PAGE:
9. Some of you who attended the Swords through the centuries event last weekend got to see most of these. I've since replaced all my containers with archival safe foam and materials thanks to Mr. Shea donating some scraps of ethafoam he had. It's nothing like Jeff Pringle's collection, but it's my own =) A fellow nearby me who is conserving a viking sword and scabbard pieces recently unearthed let me onto the fact that there's some fairly reasonable priced authentic viking pieces coming out of Estonia and Latvia on ebay right now, and so I've got another couple axe heads coming my way after bidding on them in the last few weeks as well =) http://www.tharkis.com/images/viking/thumbs.py Here's everything in it's new home (the dark foam next to it is a softer foam which goes on top to keep stuff from moving when the box is closed and not sitting down) Here's one axe head, not in that great shape, and like most of my artifacts, not yet stabilized. This is my spear head, which was stabilized with electrolysis , which unfortunately makes it hard to tell, but there's evidence that it has a pattern welded core, but it's very hard to tell if its' patern welding or if it's very long strands of impurities. The parallel nature and the length of the lines makes me believe it's not just a grain ala wrought however. the most prevelant modern conservation techniques tend to mask / eliminate evidence of pattern welding. Here's a pair of small blades. A small axe head in very bad shape Some bronze belt hardware. Several tongue ends, one set with very nice knotwork engraving, two with very distinctive Viking triangles with 3 dots inside. There are some leather remnants still attached to a few pieces, importantly the join plate in the top right corner clearly shows how, as suspected with many Viking belts, it was created from shorter pieces of leather joined with plates. The leather between the plates is still intact with very clean cut ends between the two halves. The iron tongue has rotted away on the belt buckle, but next to it are some fairly rare hangars , which would have been used to hang other equipment, fire starters, knife sheaths, etc, to the belt. As small as all the pieces are, the level of detal on them is great, with fine lines around all the edges. The buckle has nice stipple work on the face, the 2 hangars on the left have very nice octohedral botoms.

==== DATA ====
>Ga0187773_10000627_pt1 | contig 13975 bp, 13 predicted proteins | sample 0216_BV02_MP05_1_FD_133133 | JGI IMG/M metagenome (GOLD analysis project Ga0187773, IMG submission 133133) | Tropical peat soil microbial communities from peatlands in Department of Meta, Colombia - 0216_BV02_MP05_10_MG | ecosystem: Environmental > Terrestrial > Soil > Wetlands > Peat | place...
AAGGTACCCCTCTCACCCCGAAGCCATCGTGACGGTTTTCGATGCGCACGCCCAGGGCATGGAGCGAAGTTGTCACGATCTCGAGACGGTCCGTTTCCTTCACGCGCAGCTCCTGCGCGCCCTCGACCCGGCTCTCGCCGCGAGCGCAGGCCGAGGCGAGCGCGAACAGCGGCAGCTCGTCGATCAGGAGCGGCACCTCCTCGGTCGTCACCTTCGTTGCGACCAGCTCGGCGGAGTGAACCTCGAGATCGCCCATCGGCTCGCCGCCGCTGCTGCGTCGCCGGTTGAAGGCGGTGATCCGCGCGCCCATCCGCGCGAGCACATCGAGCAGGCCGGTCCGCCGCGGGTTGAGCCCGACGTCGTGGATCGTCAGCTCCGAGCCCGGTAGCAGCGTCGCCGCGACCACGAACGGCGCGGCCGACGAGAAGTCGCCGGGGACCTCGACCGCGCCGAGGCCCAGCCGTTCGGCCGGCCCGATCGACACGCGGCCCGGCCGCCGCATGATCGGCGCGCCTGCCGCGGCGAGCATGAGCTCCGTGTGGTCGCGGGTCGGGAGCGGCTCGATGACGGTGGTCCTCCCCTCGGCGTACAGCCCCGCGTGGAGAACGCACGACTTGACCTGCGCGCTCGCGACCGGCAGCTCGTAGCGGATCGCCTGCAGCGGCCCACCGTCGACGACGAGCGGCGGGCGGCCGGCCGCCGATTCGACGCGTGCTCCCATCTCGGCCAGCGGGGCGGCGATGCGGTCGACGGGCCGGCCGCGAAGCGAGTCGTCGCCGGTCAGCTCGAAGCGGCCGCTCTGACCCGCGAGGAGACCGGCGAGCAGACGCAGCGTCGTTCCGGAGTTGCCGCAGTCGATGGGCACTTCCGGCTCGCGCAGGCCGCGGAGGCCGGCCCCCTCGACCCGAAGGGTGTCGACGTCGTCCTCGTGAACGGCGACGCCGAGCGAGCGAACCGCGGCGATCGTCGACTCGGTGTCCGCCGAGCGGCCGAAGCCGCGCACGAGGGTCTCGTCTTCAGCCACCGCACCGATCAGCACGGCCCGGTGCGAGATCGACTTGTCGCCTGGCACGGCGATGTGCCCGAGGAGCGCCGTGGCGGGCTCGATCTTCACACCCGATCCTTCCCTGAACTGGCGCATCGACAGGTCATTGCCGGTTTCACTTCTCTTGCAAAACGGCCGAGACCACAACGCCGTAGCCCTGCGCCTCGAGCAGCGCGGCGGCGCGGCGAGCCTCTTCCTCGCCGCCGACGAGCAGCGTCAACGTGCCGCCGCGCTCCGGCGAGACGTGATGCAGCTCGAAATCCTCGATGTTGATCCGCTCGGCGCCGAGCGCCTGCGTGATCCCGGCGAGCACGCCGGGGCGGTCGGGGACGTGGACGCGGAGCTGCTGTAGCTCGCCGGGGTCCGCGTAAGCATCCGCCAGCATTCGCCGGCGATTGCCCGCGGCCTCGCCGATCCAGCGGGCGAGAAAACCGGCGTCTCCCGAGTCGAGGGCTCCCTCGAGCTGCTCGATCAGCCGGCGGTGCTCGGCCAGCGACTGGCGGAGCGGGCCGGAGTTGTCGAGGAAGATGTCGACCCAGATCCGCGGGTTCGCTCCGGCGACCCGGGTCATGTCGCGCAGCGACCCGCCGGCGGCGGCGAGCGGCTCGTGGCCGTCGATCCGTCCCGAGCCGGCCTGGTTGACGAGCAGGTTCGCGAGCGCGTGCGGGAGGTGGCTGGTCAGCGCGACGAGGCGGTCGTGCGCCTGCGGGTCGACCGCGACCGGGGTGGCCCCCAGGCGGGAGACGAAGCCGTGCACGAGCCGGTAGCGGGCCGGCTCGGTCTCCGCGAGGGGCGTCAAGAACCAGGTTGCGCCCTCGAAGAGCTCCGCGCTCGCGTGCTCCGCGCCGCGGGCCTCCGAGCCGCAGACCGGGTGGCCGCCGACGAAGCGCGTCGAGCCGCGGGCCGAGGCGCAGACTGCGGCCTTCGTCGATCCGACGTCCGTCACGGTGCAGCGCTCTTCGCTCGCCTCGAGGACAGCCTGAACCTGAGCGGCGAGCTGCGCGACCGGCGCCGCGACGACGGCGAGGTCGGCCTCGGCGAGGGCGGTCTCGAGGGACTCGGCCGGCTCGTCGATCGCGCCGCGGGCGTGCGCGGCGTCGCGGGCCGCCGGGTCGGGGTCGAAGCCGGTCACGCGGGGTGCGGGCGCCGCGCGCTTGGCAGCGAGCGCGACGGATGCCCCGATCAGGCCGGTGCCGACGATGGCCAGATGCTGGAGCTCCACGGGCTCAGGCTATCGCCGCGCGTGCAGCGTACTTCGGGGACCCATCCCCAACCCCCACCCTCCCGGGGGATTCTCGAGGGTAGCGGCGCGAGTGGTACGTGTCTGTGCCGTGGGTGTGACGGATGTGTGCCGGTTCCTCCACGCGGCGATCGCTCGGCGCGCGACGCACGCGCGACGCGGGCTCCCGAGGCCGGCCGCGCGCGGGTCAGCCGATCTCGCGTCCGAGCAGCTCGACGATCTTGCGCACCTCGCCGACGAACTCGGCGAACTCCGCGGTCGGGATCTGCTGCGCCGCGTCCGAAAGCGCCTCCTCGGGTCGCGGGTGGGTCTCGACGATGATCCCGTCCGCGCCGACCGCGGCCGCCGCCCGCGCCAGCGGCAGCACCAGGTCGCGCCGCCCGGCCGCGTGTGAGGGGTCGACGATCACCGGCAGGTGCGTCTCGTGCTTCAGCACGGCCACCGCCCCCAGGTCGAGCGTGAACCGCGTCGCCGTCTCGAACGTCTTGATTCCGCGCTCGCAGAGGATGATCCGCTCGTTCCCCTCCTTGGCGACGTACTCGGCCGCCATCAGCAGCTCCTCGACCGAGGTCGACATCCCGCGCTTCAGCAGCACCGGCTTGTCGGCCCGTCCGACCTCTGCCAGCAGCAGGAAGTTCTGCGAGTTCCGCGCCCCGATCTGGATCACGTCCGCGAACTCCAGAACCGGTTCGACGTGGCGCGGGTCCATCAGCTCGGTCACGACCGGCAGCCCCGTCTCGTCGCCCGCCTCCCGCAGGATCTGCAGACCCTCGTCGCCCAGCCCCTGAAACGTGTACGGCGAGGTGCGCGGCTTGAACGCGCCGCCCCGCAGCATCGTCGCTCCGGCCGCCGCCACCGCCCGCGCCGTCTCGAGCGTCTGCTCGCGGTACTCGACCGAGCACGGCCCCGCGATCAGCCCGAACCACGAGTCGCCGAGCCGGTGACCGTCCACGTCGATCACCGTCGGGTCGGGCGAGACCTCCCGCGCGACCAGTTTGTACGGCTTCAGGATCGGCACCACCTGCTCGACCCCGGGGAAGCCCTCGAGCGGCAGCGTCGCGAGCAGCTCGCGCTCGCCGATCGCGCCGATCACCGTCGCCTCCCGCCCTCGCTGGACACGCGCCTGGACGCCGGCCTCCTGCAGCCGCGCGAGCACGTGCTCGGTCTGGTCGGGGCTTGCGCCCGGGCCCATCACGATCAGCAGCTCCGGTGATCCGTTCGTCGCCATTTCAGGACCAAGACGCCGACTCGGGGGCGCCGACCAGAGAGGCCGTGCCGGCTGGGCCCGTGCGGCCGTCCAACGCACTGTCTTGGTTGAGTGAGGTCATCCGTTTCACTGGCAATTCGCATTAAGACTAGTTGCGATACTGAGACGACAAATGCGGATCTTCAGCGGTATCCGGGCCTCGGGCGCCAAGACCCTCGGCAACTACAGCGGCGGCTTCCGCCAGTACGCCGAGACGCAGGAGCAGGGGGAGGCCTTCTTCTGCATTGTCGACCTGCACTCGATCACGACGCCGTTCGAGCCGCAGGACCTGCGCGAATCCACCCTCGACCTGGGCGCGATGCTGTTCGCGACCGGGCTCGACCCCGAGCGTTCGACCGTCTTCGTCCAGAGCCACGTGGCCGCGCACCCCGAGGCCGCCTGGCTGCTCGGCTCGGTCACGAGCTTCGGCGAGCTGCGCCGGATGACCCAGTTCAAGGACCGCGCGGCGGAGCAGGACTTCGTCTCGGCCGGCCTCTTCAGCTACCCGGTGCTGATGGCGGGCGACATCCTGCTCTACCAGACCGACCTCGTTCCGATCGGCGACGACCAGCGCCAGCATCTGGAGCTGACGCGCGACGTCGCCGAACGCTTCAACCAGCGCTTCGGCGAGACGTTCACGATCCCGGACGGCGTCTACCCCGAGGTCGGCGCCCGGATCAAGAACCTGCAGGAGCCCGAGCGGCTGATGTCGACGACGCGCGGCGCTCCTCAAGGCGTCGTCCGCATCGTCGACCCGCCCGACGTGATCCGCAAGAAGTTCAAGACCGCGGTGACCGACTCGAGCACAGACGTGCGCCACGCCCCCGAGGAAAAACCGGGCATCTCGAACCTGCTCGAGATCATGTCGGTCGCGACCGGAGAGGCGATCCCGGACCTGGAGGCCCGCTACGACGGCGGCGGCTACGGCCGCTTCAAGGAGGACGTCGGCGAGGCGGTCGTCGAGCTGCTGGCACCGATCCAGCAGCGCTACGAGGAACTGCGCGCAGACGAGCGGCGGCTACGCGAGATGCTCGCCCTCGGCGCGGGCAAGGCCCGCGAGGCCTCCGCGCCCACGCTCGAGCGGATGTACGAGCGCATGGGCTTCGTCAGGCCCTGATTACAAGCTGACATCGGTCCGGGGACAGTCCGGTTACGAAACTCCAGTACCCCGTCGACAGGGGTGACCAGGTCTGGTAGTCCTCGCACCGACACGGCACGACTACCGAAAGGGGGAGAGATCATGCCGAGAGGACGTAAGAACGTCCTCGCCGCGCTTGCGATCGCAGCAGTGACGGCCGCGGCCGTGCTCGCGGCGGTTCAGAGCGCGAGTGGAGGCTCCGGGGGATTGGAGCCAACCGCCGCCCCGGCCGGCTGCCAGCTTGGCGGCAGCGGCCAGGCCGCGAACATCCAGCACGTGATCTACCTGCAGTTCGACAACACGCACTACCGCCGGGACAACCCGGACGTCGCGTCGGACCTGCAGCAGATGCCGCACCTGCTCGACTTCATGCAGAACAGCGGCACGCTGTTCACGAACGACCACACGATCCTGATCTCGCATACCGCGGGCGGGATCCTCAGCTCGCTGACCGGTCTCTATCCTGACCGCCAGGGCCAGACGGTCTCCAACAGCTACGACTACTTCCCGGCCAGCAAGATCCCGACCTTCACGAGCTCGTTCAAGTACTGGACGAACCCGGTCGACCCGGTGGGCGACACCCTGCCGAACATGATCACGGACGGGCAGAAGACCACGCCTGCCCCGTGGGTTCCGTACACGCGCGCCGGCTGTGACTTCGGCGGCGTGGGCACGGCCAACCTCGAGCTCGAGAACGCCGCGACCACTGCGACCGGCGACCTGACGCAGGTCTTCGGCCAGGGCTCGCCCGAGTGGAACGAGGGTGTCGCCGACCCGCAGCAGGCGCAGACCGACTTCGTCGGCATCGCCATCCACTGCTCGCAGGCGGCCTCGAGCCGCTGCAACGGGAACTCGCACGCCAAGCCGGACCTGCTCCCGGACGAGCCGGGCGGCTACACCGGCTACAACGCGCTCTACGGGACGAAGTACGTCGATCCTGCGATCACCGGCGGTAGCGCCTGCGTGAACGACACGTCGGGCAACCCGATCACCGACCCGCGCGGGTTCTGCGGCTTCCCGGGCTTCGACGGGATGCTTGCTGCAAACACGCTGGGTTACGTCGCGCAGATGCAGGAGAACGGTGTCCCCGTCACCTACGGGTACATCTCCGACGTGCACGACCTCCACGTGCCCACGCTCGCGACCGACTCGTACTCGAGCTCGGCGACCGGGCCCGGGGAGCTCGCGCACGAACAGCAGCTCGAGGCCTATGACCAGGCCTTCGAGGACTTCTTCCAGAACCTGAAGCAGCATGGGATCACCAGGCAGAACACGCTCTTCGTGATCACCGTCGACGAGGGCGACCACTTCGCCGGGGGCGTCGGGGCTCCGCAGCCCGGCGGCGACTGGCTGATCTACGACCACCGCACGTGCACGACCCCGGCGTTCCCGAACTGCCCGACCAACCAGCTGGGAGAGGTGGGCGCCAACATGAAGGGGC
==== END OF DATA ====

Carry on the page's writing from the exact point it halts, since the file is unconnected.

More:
10. Hey guys I just made a slot punch and a drift (almond shaped) in order to use the punch and drift method to forge an axe. I was wondering if you guys could critique them and tell me if you would make any changes. The slotpunch is unfinished but will look like the handled punch up top I got from GSTongs. Obviously I still have some grinding to do but I still have time! I saw this video where a guy drilled 2 holes about the length of his slot punch and then punched through normally. What is the purpose/advantage of this? Does it make it easier to keep the hole straight? Any other general tips on forging an axe in this method will be greatly appreciated! Thanks a lot guys. -Jeff F
  11. Recently finished uploading the final part of building my version of Ragnars axe from 'Vikings' Please excuse my bad english....i'm just a lil' kraut...!!!
  12. Yesterday evening I finished and heat treated my mini tomahawk head made from an old rusted prybar, and it successfully hardened to my surprise. I just did some research on tempering and wish I knew to temper the blade sooner, or that I had time to do it after the quench, but now it's the next morning and I don't know if tempering would be safe. The steel is fine and did not crack overnight and everything seems to be okay, but can critial damage be done during a temper similar to that of a heat treat? I heard 400F for 3 hours, cooling it every hour is the way to go, but this late after a treat I'm not sure how dangerous that would be, any suggestions? Thanks!